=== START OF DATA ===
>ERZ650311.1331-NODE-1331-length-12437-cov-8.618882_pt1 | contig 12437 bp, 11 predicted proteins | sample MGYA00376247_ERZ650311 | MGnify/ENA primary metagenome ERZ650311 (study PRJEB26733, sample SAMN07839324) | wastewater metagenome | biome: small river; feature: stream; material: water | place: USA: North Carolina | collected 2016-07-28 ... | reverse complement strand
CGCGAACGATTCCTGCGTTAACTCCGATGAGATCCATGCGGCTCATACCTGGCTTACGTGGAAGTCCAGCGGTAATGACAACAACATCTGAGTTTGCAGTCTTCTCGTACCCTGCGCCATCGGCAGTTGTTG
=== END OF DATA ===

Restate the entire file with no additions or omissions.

>ERZ650311.1331-NODE-1331-length-12437-cov-8.618882_pt1 | contig 12437 bp, 11 predicted proteins | sample MGYA00376247_ERZ650311 | MGnify/ENA primary metagenome ERZ650311 (study PRJEB26733, sample SAMN07839324) | wastewater metagenome | biome: small river; feature: stream; material: water | place: USA: North Carolina | collected 2016-07-28 ... | reverse complement strand
CGCGAACGATTCCTGCGTTAACTCCGATGAGATCCATGCGGCTCATACCTGGCTTACGTGGAAGTCCAGCGGTAATGACAACAACATCTGAGTTTGCAGTCTTCTCGTACCCTGCGCCATCGGCAGTTGTTG